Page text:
BOSTON - In September 2019, Governor Charlie Baker banned on all vapor products in the state. The Governor’s ban was in response to a number of mysterious lung illness cases that the CDC attributed to vaping. In December, the ban was lifted but with restrictions including banning sales of flavored e-cigarette products. The ban may have ended, but for many Massachusetts vape shop owners, the damage was done.
Countless vape shops were instantly forced to close. Some vape shops were able to withstand the ban by expanding into cigarette, cigar, and hookah sales. And some vape shops have re-opened selling vaporizers, CBD, glass bongs, and even hydroponic systems. Vaporizers from US companies like Mig Vapor are designed to vaporize dry herb. Indeed, while e-cigarettes may be regulated into oblivion, recreational cannabis is a life-line for many Massachusetts small businesses that would have otherwise been wiped out.
In the late summer of 2019, people started showing up in emergency rooms around the country with a mysterious lung illness. The illness presented with symptoms similar to lipoid pneumonia. Patients reported using a vapor product. As a result, the illness was labeled EVALI, short for e-cigarette or vaping associated lung injury.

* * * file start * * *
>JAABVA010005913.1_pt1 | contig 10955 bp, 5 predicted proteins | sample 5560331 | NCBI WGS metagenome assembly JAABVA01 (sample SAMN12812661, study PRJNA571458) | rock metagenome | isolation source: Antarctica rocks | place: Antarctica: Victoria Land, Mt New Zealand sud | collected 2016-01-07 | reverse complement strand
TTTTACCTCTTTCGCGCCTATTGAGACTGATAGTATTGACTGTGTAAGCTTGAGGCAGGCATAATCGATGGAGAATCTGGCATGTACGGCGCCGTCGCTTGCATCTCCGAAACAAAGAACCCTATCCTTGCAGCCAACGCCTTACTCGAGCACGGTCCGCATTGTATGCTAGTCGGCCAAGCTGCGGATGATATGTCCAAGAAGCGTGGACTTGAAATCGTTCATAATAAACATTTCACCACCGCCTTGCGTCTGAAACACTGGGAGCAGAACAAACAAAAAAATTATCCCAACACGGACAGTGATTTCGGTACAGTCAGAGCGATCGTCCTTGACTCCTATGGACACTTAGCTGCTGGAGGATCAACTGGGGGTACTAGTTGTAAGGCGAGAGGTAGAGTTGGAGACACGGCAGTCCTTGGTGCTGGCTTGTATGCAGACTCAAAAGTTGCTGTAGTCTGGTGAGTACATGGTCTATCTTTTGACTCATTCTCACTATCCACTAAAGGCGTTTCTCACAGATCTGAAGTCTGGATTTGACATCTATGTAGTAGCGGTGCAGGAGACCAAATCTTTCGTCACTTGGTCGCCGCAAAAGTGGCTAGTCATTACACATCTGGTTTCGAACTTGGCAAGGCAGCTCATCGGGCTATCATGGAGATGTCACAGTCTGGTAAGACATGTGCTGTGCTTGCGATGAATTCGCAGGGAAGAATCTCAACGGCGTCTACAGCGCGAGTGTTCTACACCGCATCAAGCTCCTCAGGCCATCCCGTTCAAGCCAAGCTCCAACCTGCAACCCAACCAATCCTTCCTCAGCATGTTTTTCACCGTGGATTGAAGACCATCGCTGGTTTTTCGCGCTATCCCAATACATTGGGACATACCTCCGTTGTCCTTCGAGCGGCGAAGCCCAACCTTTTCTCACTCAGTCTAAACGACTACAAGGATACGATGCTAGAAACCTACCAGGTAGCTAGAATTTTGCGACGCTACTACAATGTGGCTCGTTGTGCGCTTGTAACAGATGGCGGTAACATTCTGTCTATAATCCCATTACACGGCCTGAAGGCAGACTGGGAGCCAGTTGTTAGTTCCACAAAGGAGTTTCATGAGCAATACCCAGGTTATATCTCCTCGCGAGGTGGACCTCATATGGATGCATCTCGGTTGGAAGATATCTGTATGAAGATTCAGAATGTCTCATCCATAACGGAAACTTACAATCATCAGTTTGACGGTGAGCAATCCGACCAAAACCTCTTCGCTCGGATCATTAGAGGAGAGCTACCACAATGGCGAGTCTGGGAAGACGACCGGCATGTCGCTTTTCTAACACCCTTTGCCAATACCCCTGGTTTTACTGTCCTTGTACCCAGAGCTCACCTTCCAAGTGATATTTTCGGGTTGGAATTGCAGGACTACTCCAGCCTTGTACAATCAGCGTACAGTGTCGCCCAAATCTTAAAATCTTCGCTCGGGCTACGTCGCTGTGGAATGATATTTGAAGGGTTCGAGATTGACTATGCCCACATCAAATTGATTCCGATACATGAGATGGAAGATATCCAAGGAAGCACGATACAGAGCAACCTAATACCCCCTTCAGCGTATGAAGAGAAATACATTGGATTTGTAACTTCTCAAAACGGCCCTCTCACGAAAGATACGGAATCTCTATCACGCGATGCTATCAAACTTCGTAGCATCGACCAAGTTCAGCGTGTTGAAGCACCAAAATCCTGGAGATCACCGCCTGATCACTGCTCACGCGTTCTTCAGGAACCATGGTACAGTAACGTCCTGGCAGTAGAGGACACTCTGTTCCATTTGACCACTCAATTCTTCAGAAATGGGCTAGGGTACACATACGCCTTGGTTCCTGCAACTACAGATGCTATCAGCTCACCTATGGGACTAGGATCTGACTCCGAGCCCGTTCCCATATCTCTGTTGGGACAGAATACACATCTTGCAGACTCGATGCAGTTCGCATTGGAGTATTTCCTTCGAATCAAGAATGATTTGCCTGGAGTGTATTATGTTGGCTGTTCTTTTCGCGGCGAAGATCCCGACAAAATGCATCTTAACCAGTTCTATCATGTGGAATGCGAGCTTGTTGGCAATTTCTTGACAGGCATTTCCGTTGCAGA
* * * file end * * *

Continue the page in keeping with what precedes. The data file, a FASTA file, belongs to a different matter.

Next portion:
The scare set off a series of nationwide bans and warnings from the CDC advising the public to not use any vapor device including e-cigarettes. CDC Director Robert Redfield reported that 80% of the cases were in people under 35 and 72% were male. Governor Baker took the most aggressive action in the country by issuing an emergency order banning all vapor products.
The vaping industry protested claiming that it was black market THC products and not e-cigarettes that were to blame. However, those protests fell on deaf ears as vaping and flavor bans started popping up nationwide. But as fate would have it, the protests from the vaping industry appear to have been validated.